How long does this go on? When will this end? The "this," of course, being the, oh, so dispiriting saga, now generically called "the clergy sex abuse" story. We've been on this story since 1985 when we first published reports by freelance writer Jason Berry as he covered a trial in his native Louisiana of a priest, Fr. Gilbert Gauthe, accused of having molested several young boys. We began editorializing about it that year as we began to see the story's ubiquitous twin patterns of priest abuse and episcopal cover-up.
This story is at the top of the AP news wire now:
A 1985 letter signed by Ratzinger cited concerns about the effect that removing the priest would have on "the good of the universal church."
The correspondence was obtained exclusively by The Associated Press. It is the strongest challenge yet to the Vatican's insistence that Ratzinger, now Pope Benedict XVI, played no role in blocking removal of pedophile priests while head of the Catholic Church's doctrinal watchdog office.
The letter is part of years of correspondence between the diocese of Oakland and the Vatican about the proposed defrocking of the Rev. Stephen Kiesle.
The Vatican confirmed Ratzinger's signature on the letter but declined comment on its contents.
More to come
Got this notice from the Knights of Columbus. Follow the link below and you can pray along with a video of Bishop William Lori of Bridgeport, Conn.
All Knights of Columbus are encouraged to join in a special novena for Pope Benedict XVI, beginning Divine Mercy Sunday, April 11, and concluding Monday, April 19, the fifth anniversary of the Holy Father’s election in 2005.
We pray for the pope and for his pastoral mission, asking God to protect, strengthen and uplift our beloved Holy Father at this time of considerable challenge.
Leave it to Jon Stewart to find a fresh angle on the sex abuse crisis.
Earlier this week, "The Daily Show" led with a segment in which "Vatican correspondent" Samantha Bee compares the media exposure of the abuse and cover-up to a witch hunt, an inquisition, a crusade, unfair censorship of ideas and the Cathari (look it up).
When Stewart tries to point out that those are all things perpetrated by the church throughout history, she responds, "Oh, puh-lease. Where'd you get that, the New York Times?"
Stewart rightly points out that any other organization handling a crisis so poorly would be finished. "For God's sake, look at how sorry Domino's was for their f$%*&ing pizza. They only had a bad sauce recipe. But they've been out there nonstop: 'We're so sorry. Here's some crazy bread.'"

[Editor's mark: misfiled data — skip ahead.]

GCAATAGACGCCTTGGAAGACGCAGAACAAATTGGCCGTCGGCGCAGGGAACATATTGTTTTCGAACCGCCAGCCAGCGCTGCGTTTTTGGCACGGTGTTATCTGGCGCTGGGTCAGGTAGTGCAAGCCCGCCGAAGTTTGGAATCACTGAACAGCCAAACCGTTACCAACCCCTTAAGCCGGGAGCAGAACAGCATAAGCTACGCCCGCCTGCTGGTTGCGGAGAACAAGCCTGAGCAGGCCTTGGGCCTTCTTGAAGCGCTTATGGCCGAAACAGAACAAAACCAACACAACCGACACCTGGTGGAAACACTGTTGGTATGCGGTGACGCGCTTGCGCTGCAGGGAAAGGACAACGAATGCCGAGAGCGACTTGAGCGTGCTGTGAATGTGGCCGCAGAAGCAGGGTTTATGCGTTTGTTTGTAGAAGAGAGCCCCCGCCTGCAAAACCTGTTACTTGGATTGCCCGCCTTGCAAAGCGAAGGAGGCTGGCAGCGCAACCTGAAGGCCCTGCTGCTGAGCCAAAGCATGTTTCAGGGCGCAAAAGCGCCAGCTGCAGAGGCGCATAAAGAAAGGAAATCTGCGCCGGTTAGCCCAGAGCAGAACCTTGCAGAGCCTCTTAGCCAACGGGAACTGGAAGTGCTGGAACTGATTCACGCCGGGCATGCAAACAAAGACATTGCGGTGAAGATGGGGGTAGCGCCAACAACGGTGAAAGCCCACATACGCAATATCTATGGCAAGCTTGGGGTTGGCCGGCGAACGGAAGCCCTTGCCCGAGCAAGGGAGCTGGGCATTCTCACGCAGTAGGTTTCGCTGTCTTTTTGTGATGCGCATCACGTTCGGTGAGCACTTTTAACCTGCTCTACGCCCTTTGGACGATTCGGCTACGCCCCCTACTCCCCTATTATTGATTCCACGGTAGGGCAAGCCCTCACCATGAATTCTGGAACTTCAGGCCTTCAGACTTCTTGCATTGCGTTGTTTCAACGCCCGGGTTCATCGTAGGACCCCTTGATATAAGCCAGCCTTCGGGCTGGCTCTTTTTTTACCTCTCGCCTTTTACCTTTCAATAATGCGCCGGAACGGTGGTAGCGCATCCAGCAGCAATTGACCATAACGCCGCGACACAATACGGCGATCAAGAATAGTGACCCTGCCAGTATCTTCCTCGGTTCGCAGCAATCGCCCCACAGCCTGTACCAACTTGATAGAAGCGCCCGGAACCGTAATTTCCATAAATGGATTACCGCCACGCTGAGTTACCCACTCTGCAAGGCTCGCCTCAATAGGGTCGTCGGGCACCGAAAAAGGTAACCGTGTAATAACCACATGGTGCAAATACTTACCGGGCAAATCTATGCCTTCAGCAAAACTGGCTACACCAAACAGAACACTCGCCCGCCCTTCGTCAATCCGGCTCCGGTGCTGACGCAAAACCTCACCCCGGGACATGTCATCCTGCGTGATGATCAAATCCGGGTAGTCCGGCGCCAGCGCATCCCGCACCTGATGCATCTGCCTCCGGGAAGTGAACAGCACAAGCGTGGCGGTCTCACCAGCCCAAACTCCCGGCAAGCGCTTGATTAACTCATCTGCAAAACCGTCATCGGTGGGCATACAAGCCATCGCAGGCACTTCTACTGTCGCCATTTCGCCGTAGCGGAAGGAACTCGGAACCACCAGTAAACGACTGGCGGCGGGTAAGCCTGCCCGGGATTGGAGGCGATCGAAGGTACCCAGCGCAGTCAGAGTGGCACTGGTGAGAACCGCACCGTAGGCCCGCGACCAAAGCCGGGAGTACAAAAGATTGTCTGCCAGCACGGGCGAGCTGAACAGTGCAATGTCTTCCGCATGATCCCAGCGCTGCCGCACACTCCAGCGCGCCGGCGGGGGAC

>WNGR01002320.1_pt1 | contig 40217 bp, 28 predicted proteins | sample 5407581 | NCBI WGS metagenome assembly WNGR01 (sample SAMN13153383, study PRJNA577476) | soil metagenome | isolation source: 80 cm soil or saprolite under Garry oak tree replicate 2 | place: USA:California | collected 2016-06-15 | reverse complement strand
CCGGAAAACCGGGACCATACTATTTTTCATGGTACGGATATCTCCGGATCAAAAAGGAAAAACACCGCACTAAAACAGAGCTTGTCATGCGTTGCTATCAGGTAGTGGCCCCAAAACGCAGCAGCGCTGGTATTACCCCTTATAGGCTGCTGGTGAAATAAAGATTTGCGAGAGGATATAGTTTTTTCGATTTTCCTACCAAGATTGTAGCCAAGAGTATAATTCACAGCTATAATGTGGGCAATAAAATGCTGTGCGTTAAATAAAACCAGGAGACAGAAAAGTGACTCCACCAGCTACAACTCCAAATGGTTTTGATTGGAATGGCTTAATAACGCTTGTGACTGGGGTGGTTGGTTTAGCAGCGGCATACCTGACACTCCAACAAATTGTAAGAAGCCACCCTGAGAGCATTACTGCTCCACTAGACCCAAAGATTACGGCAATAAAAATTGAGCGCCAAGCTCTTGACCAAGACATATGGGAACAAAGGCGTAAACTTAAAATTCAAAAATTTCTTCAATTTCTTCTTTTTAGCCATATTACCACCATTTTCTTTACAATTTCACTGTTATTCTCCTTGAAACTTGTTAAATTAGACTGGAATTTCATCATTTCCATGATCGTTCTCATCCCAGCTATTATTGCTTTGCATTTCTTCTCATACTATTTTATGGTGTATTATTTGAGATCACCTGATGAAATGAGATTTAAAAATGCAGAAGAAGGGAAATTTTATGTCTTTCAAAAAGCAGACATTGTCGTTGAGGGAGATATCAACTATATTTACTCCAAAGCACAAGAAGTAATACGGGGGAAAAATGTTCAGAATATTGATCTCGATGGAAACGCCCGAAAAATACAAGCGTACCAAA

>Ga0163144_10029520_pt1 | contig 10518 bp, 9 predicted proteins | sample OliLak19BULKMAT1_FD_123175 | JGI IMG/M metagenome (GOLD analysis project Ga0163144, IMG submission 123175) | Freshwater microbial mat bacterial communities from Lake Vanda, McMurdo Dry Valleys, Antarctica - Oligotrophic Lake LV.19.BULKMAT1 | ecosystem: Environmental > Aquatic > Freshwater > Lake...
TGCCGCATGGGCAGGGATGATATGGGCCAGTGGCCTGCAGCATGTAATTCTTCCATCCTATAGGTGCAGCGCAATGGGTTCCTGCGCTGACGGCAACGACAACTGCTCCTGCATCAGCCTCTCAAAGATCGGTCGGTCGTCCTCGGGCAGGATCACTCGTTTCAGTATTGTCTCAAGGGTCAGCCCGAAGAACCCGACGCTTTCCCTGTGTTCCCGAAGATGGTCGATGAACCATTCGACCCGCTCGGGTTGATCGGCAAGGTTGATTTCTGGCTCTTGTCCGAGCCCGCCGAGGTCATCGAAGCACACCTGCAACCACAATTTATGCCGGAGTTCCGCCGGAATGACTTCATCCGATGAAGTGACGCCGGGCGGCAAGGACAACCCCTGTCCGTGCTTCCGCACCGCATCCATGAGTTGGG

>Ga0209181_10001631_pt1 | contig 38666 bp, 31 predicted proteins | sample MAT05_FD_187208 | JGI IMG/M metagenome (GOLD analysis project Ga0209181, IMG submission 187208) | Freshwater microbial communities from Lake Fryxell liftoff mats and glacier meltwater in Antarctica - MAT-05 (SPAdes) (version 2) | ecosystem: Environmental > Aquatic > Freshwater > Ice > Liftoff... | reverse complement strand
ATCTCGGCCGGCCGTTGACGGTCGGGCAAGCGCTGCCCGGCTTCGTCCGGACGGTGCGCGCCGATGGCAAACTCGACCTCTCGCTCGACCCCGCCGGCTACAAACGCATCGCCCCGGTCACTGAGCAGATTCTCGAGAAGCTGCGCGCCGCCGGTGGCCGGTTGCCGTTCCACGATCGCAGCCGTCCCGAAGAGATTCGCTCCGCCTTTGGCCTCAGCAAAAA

He's harsh, but right. Too bad cute kitties can't really make it all go away. Watch the whole video here.
VATICAN CITY -- Pope Benedict XVI is willing to meet with more victims of clerical sexual abuse, the Vatican spokesman said Friday.
In comments to Vatican Radio, the spokesman defended the pope as a worthy pastor, deserving of respect and support in the face of "unfounded" allegations of covering up sex abuse cases.
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Pride goeth before the fall. Virginia’s Governor Bob McDonnell thought it a fine idea to reinstate “Confederate History Month” in the Commonwealth, a celebration that had lapsed under the previous two governors. In his initial proclamation, he omitted any reference to slavery and he has now apologized for that omission and sought to correct the mistake.
Hello? The omission of a reference to slavery was only half the problem. The Civil War was an insurrection. It was an act of treason. It did not undermine, it defied the Constitution. Alas, with Republicans in Texas talking about secession (let’ em go, I say), and South Carolina politicians invoking “nullification” and a variety of Southerners invoking “states rights,” McDonnell probably does not want to call the Confederate cause what it was. Shame on them all. And, for the record, if there are two words that have uglier associations in modern American political history than “states rights” I do not know them.
[CORRECTED] Jason Berry, who began reporting on sex abuse in the Catholic church for NCR in 1985, has more to tell about the late Fr. Marcial Maciel, founder of the Legionnaries of Christ. Just last week, after decades of denying it, top officials of the Legionaries of Christ acknowledged that Maciel, sexually abused young seminarians, and they asked forgiveness for failing to listen to his accusers.
After investigating allegations that Maciel had sexually abused young seminarians, in May 2006 the Vatican ordered him to stop practicing his ministry in public and to live a life of prayer and penitence. At the time, Legion officials defended Maciel's declaration of innocence and compared him to Christ for his suffering. Maciel died in January 2008 at age 87.
Berry's newest reporting tracks Maciel's rise to influence in the Vatican. The story is on our Web site: Money paved way for Maciel's influence in the Vatican.
I’m here with author Baba Tang Thiksken. His latest book The Indigenous Can Do No Wrong has hit its tenth week on the best-seller list.
Mr. Thiksken, what would you say has so far been the pinnacle of your career?
T. I’d say it was that unforgettable evening I channeled the world’s best known hunter-gatherer and “old soul,” Genghis Khan.
You chatted with Genghis Khan?
T. In fact, in one of my past lives I was him so the lines through the holographic cinemaplex inside my head were up and running, so to speak.